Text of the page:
“Being a coach’s wife is a very tough life. It’s never been easy," he said. “I started coaching at Midland when my playing eligibility was done. We met that year, and even our very first official date was cut short. We had to miss the end of the movie we were seeing because I had to go to a Midland football team meeting.

“That probably could have been it right there, but she stuck with me.”

He was at Hastings for four years. The Frenzens had bought and remodeled a house in town, only to move the next year to Columbus. He interviewed with Doug Moss, the late athletic director at Lakeview. Olsen knew Moss and assuaged him that although Frenzen was 26, he was ready to lead a football program.

After three years, the jury was out. Frenzen’s first three teams went 4-5, 1-7 and 3-5. Time for Moss to confront his young coach. Over a beer one night in the offseason, the jovial talk got serious.

“He’s like, ‘Listen, you got to figure something out. Got to get it done this year, kind of almost half joking,"’ Frenzen said. “I didn’t know and I kind of laughed and he looked at me serious, kind of leaned in across the table.

“He goes, ‘No, I’m serious. We got to figure some things out Year 4. We have to make some strides here. I was just going to be completely honest with you. This isn’t coming from anybody but me. There’s no pressure on me, but I hired you to get a job down here, and it’s time to get some things going.’

“It woke me up a little bit. Thank God Year 4 we got it going a little bit, and the rest is history. I miss him. Doug was a big part of my life, and I loved being his football coach. It was definitely awesome.”


Players dump water on Columbus Lakeview coach Kurt Frenzen after they defeated Pierce for the C-1 state championship.

This past season, after the 1-2 start, every game felt like an elimination game to the Vikings. After the state final, all-stater Adam Van Cleave said the team learned from the early loss to Pierce that it could play with any team in C-1.

The Vikings beat Milford 42-20, Boone Central 23-20 and previously undefeated Kearney Catholic 31-21 to get to Memorial Stadium. Frenzen said he made sure they enjoyed the entire experience, even the bus ride.

Advice on the championship-game atmosphere came from the likes of Mike Huffman at Class A Bellevue West and Evan Klanecky at C-2 Centennial. The best tip? Make sure to take time to have them be in the moment before going to work. Klanecky, who’s taken two teams to the finals, told him he regretted the first time not lining up his staff for a photo inside the stadium.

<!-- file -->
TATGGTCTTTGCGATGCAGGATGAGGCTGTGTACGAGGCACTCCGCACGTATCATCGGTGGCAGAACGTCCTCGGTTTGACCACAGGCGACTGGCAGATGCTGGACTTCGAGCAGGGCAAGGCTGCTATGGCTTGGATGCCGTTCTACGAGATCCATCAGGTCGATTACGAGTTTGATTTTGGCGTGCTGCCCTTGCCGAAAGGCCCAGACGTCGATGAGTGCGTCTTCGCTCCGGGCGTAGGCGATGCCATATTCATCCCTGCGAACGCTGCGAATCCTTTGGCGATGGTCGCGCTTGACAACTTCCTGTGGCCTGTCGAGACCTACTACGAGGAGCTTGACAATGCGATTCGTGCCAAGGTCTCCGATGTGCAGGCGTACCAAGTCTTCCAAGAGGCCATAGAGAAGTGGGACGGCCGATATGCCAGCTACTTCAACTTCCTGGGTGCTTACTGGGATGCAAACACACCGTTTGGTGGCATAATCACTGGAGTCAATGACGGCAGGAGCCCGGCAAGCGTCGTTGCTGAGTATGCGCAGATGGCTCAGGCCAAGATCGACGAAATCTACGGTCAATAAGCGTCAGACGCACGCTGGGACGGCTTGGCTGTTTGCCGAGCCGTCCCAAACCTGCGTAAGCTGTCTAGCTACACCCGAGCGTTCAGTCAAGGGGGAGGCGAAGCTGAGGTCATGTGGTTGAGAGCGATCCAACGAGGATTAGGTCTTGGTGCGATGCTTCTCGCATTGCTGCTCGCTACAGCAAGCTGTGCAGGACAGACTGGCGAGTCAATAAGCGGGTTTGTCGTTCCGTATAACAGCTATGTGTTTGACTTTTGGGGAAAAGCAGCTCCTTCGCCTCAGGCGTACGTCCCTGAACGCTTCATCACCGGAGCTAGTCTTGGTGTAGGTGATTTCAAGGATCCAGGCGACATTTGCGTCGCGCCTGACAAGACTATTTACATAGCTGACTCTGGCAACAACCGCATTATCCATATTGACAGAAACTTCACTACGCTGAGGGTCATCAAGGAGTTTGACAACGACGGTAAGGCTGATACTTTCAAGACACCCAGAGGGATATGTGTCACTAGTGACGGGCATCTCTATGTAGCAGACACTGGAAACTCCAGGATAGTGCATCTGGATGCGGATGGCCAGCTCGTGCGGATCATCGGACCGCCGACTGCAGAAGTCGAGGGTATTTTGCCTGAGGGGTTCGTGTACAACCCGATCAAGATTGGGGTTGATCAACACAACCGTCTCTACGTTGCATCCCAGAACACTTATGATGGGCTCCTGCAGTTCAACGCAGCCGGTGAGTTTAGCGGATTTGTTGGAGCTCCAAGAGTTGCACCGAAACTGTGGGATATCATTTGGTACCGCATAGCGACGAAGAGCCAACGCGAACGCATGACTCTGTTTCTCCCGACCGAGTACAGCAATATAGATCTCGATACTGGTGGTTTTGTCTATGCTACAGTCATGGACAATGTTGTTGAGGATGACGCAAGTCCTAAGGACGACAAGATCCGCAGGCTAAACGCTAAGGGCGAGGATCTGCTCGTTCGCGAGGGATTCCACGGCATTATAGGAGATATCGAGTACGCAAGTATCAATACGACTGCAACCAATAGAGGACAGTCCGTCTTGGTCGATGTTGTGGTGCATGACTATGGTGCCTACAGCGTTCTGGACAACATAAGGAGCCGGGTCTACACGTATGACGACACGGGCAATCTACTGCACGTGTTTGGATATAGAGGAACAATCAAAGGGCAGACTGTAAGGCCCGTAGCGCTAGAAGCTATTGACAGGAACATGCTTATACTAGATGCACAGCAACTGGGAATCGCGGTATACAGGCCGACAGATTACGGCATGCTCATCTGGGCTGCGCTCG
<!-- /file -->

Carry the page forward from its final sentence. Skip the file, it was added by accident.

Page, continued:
No rookie mistake for Frenzen. He got his staff — Jeff Bargen, Dan Krueger (who since has been promoted to athletic director and assistant principal), TJ Nielsen, Jimmy Biggs, Aaron Rudloff, Matt Cross, Zach Lesia and athletic trainer Mike Sloup — in the photo.

“That was great advice. He said you’re going to take that picture and it’s going to be one of your favorite ones you ever have from that day. And quite honestly that’s true," Frenzen said. “And we got on the bus that morning and they had a police escort out of town in Columbus for us. I told our kids getting on the bus that from this point forward until we get in the locker room, I want you guys taking your phones out and want you taking videos. I want you really making sure that you understand the importance of this day. I want you to have a record of this so you can reflect back on it.

“I saw kids video the police escort. We got into the stadium we lined up on the goal line. They got their phones out and we took a walk for 100 yards and let them film and just kind of be in the moment for a little bit before we went in the locker room and got to work. That’s a lasting memory.

“Then the stuff at the end of the game obviously is, too. Sharing that with my family is probably as big a memory as I’ll have, as well. My wife and daughters obviously live this day in and day out. For them to be able to be a part of that for a day and be able to just walk a little bit taller, I got a lot of satisfaction from it because it’s not easy being a coach’s family, for sure.

“For them to have that opportunity that day was pretty special.”

Kurt Frenzen, family

Head Football Coach Columbus Lakeview Kurt Frenzen (center) is the Omaha World Herald boys coach of the year. He is joined by his wife, Kelly (right), and his daughters Molly (from left), Haley, and Makenna.


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Reporter - High school sports

Stu is The World-Herald's lead writer for high school sports and for golf. Follow him on Twitter @stuOWH. Email